Paula Broadwell, the newly famous author of a book on now-former CIA director David Petraeus , might want want to take a cue from Jill Kelley — the alleged recipient of those unpleasant e-mails — when it comes to Damage Control 101.

Kelley, who Broadwell allegedly may have been concerned was the general’s other “other woman,” has lawyered up with renowned defense lawyer Abbe Lowell. His former clients include John Edwards, Gary Condit (in the Chandra Levy investigation), Bill Clinton (during impeachment days) and Loop Favorite/disgraced lobbyist Jack Abramoff.

Kelley also hired crisis-management guru Judy Smith — of Monica Lewinsky and BP (the oil-spill company) fame — to handle any media fallout.

But it appears Broadwell has yet to set up a team, though she has hired veteran Washington criminal defense lawyer Robert Muse.

And although she’s known for months about potential trouble via the FBI investigation, she had planned a birthday dinner last week at the superb — and very, very expensive — Inn at Little Washington.

Worst of all, she never bothered to even tweak her bio on the Web site of the Institute for Defense & Business, which, while probably factual, could have some discreet scrubbing.

Broadwell, on the board of directors at the educational and training institute, had “unprecedented access to one of America’s most acclaimed leaders,” the bio says, referring to Petraeus, and she was “at his elbow in a war zone.”

And then: “Broadwell embedded with the general, his headquarters staff, and his soldiers.” Oh, dear.

Please. Just changing a few words would help.

On the other hand, Broadwell’s book is apparently faring well on Amazon’s best-seller list. On Saturday afternoon, it was No. 93 for all books, No. 1 for books on the military and the Middle East, and No. 5 for biographies, though by Monday evening it had settled down to No. 137 for all books.

Naked and the reelected

Could it be that the Sea of Galilee has mystical electoral properties?

Ask the members of Congress who splashed in its waters during a fact-finding mission to the Holy Land. The congressmen-gone-wild revelry, which was revealed in August, caused plenty of embarassment all around. And yet none of the swimmers suffered any ill effects from the scandal during the election — so we can only credit those waters.

Every member of the group who faced an election on Nov. 6 bested his opponent. Even Rep. Kevin Yoder , the Kansas Republican who went the full Monty and skinny-dipped, was reelected.

Republican Reps. Jeff Denham (Calif.), Michael Grimm (N.Y.), Tom Reed (N.Y.) and Steve Southerland (Fla.) will also be returning to Congress, though Southerland had to survive a hard-fought race.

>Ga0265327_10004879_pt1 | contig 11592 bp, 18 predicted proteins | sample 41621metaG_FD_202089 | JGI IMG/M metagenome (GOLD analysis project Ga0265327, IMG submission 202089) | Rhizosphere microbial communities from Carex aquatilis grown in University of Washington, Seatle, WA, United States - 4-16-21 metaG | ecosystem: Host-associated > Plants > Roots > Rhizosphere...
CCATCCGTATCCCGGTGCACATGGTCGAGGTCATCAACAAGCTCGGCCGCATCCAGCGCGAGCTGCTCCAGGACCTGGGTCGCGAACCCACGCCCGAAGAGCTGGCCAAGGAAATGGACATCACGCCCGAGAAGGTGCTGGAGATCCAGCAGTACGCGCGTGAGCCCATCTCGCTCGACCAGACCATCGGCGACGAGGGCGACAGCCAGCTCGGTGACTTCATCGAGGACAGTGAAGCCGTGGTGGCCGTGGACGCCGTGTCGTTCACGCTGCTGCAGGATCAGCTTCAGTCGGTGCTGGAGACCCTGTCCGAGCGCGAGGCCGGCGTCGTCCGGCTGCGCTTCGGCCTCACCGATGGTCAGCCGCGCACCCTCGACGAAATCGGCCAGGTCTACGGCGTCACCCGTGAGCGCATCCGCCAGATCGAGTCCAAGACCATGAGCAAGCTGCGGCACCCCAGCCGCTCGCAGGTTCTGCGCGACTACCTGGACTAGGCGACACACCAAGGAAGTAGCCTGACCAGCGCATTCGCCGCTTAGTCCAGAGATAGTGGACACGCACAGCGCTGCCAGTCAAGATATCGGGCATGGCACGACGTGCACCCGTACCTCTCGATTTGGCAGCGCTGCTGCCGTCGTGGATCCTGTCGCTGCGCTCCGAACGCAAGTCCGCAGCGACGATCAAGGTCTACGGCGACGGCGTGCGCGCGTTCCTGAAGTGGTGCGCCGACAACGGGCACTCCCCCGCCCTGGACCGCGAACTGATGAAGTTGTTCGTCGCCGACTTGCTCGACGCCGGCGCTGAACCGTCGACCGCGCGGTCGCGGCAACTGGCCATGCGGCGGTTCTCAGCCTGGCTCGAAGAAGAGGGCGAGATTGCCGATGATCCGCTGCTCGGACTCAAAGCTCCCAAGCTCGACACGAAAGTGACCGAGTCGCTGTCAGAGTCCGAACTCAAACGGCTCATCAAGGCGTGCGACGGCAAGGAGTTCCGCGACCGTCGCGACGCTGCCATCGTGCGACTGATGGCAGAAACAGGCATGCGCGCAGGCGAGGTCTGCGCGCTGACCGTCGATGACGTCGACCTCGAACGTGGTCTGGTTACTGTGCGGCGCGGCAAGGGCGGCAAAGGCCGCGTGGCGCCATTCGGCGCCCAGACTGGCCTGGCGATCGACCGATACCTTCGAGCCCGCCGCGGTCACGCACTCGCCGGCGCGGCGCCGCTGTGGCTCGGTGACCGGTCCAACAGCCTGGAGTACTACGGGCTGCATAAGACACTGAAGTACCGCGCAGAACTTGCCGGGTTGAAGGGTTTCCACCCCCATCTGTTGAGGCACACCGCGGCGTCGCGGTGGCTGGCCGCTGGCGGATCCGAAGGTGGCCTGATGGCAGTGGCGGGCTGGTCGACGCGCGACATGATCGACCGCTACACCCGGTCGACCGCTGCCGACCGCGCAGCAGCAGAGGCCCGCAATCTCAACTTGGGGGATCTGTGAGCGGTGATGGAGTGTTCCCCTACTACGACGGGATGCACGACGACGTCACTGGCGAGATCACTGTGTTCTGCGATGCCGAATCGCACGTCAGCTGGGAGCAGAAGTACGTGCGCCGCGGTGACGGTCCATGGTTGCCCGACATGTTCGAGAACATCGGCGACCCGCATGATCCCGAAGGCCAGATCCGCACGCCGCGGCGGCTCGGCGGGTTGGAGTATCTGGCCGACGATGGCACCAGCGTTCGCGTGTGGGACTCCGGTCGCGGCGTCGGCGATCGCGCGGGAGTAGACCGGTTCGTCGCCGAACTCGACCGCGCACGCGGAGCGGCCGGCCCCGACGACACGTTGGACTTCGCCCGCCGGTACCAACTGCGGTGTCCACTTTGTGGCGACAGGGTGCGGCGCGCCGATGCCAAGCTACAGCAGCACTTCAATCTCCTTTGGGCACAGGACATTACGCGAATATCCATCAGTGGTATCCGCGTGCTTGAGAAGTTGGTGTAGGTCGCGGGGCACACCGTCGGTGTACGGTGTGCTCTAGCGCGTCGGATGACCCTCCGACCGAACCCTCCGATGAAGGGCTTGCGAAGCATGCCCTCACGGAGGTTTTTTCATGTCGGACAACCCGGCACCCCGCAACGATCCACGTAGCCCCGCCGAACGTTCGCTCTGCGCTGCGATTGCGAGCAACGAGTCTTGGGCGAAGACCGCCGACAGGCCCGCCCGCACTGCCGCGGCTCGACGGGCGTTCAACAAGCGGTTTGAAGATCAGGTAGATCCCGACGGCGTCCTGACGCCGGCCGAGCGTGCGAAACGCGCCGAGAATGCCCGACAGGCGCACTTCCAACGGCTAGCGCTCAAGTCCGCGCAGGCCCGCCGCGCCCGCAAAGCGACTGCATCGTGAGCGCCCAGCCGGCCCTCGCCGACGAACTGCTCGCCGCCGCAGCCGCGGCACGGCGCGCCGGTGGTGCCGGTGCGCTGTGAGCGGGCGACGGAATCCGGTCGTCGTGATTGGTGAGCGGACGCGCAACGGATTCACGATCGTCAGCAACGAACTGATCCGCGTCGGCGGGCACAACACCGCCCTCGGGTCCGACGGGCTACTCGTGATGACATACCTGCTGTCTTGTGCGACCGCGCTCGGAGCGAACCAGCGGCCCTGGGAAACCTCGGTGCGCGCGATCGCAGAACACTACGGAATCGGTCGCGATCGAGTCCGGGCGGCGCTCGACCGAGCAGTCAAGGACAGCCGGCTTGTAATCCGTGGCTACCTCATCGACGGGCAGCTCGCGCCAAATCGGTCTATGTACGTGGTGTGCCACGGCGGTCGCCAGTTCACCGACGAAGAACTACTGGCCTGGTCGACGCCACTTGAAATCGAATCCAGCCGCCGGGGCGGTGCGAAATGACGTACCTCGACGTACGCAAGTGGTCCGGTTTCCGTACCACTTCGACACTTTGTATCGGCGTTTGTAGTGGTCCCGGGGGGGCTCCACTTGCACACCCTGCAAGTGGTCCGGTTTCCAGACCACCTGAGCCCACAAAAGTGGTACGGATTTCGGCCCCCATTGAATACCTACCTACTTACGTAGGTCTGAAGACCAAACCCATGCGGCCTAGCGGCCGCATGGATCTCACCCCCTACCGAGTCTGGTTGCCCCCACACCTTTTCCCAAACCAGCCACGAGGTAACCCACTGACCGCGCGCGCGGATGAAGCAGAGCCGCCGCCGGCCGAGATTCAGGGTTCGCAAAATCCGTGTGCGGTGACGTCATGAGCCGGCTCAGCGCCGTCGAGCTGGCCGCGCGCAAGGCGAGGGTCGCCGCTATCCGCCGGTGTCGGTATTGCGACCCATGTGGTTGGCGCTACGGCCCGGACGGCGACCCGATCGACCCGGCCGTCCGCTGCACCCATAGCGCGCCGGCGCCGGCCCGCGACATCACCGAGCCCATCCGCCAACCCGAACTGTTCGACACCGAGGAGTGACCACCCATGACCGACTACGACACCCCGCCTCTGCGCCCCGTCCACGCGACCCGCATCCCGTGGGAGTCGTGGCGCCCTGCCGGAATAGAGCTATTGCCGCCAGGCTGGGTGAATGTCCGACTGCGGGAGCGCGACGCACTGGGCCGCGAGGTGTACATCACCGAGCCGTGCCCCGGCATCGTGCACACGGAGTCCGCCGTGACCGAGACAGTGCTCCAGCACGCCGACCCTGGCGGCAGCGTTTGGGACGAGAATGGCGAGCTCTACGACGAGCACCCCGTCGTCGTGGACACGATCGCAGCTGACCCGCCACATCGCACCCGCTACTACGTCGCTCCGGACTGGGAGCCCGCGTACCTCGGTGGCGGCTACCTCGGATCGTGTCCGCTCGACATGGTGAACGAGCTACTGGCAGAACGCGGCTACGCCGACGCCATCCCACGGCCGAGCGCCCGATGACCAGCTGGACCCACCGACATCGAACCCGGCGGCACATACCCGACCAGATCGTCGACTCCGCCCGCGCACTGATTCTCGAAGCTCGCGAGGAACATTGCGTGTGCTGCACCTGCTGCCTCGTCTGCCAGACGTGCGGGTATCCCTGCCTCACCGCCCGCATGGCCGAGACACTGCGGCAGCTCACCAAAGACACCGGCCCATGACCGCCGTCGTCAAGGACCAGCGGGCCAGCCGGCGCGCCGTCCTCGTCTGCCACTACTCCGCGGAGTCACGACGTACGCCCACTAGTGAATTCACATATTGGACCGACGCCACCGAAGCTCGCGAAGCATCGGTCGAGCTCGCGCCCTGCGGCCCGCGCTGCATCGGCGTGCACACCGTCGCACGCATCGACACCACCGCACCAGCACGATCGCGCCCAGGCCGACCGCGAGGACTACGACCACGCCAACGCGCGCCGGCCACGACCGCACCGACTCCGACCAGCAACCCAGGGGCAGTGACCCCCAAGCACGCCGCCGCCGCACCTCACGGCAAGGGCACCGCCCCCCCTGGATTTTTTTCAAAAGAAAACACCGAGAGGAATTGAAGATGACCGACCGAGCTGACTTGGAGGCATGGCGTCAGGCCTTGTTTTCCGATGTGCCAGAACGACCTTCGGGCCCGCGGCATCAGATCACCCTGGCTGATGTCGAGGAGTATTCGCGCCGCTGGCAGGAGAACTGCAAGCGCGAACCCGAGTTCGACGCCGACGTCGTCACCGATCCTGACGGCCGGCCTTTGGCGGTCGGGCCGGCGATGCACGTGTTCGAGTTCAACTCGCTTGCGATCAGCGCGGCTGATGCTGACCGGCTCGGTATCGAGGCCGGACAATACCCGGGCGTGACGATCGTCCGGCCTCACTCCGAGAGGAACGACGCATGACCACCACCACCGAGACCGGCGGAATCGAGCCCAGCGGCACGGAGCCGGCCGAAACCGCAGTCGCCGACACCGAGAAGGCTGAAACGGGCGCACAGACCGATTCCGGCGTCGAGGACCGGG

Only Rep. Ben Quayle (R-Ariz.) lost his primary after taking the plunge — but he claimed to have only been in the water “for 30 seconds at most,” so the magic clearly didn’t have a chance to take.

Perhaps incumbents facing tough races might think about taking a swim?

Openly ambitious

Various supporters of President Obama — the ones who pulled out their wallets and turned out their constituencies for his reelection — will soon be coming to call at the White House.

Knock, knock . . .

Hey, it’s the Human Rights Campaign, which wants to see a second Obama administration make gay rights an even bigger priority than it did in the last four years.

HRC President Chad Griffin told our colleague Ned Martel the day after the election that his organization would love to see an openly gay Cabinet secretary and an openly gay ambassador to a Group of 20 nation. Both would be firsts (David Huebner, who’s gay, is ambassador to New Zealand and Samoa, but the HRC wants one of the big-deal countries). Griffin says there are plenty of qualified candidates out there — enough to fill a binder or two. “Our government, particularly in this administration, looks like America,” he says. “And it’s important to have a Cabinet that looks like America.”

In not-unrelated news, gay money was a key to Obama’s fundraising success. A dozen members of his national finance team are gay, and we’re hearing that they collectively outraised the other “affinity groups” — categories such as “Latinos” or “trial lawyers” — represented on the team.

Money aside, gays even can make the argument that they handed Obama the election: According to exit polling, 5 percent of voters identified themselves as gay and 76 percent of those voters supported the Democratic ticket. Of voters who didn’t identify as gay, only 49 percent voted for Obama.

There’s a grand tradition of presidents rewarding their biggest donors with choice ambassadorships. And Obama would have plenty of gay donors (like power couple Michael Smith, the famed decorator, and HBO exec James Costos, who were among his biggest bundlers) to choose from to staff some of the choicer embassies around the globe.

As for that Cabinet post, there may be a few openings. We know that Secretary of State Hillary Rodham Clinton, Treasury Secretary Tim Geithner and Defense Secretary Leon Panetta are definitely planning to head for the hills at some point. Others are mulling over the decision — and then there’s the post of commerce secretary, which is vacant.

There are certainly some gay candidates who could fit the bill. Among those often talked about to fill various Cabinet posts are John Berry, director of the Office of Personnel Management, and Fred Hochberg, president of the Import-Export Bank, who’s most often mentioned for that Commerce Department job.

Of course, the donations-for-nominations game is never couched as a quid pro quo. But when the door knocks . . .

With Emily Heil

The blog:
intheloop. Twitter:InTheLoopWP.